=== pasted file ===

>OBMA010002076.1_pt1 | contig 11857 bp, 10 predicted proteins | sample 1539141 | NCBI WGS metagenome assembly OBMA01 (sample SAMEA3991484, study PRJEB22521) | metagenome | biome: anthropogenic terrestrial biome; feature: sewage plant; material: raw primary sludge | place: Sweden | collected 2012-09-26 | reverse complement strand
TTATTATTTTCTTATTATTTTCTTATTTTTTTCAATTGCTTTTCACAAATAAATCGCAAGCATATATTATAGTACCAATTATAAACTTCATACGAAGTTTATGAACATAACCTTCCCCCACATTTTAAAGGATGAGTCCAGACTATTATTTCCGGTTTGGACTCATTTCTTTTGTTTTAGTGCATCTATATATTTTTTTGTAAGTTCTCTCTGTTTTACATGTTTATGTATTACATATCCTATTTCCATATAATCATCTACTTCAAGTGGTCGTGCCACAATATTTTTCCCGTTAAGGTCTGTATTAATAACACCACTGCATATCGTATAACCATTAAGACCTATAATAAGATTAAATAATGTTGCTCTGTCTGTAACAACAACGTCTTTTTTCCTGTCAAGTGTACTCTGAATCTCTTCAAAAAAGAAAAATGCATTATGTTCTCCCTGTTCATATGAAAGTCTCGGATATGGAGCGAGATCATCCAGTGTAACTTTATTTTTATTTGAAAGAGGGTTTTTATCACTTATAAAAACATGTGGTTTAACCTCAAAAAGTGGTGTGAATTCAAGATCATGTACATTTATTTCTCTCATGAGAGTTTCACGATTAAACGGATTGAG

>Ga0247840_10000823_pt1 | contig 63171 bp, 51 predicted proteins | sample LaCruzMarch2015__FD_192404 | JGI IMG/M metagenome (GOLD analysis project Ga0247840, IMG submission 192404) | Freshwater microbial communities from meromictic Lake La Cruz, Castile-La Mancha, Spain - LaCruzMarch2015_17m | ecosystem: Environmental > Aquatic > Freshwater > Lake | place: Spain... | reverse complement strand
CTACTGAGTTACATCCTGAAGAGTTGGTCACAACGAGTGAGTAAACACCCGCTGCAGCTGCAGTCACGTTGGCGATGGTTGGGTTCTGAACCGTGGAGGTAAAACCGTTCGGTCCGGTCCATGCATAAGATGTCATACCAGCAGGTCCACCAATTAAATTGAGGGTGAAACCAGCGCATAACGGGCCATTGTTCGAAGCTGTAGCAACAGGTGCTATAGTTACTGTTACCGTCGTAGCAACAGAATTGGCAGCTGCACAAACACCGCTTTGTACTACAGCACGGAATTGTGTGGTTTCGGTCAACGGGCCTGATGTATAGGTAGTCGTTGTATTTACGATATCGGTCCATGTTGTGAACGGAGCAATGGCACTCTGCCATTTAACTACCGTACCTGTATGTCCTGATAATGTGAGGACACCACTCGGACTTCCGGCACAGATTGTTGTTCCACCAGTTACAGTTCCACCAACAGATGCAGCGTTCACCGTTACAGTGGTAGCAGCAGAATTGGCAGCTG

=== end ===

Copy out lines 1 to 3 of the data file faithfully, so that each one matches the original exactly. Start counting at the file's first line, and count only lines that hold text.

>OBMA010002076.1_pt1 | contig 11857 bp, 10 predicted proteins | sample 1539141 | NCBI WGS metagenome assembly OBMA01 (sample SAMEA3991484, study PRJEB22521) | metagenome | biome: anthropogenic terrestrial biome; feature: sewage plant; material: raw primary sludge | place: Sweden | collected 2012-09-26 | reverse complement strand
TTATTATTTTCTTATTATTTTCTTATTTTTTTCAATTGCTTTTCACAAATAAATCGCAAGCATATATTATAGTACCAATTATAAACTTCATACGAAGTTTATGAACATAACCTTCCCCCACATTTTAAAGGATGAGTCCAGACTATTATTTCCGGTTTGGACTCATTTCTTTTGTTTTAGTGCATCTATATATTTTTTTGTAAGTTCTCTCTGTTTTACATGTTTATGTATTACATATCCTATTTCCATATAATCATCTACTTCAAGTGGTCGTGCCACAATATTTTTCCCGTTAAGGTCTGTATTAATAACACCACTGCATATCGTATAACCATTAAGACCTATAATAAGATTAAATAATGTTGCTCTGTCTGTAACAACAACGTCTTTTTTCCTGTCAAGTGTACTCTGAATCTCTTCAAAAAAGAAAAATGCATTATGTTCTCCCTGTTCATATGAAAGTCTCGGATATGGAGCGAGATCATCCAGTGTAACTTTATTTTTATTTGAAAGAGGGTTTTTATCACTTATAAAAACATGTGGTTTAACCTCAAAAAGTGGTGTGAATTCAAGATCATGTACATTTATTTCTCTCATGAGAGTTTCACGATTAAACGGATTGAG

>Ga0247840_10000823_pt1 | contig 63171 bp, 51 predicted proteins | sample LaCruzMarch2015__FD_192404 | JGI IMG/M metagenome (GOLD analysis project Ga0247840, IMG submission 192404) | Freshwater microbial communities from meromictic Lake La Cruz, Castile-La Mancha, Spain - LaCruzMarch2015_17m | ecosystem: Environmental > Aquatic > Freshwater > Lake | place: Spain... | reverse complement strand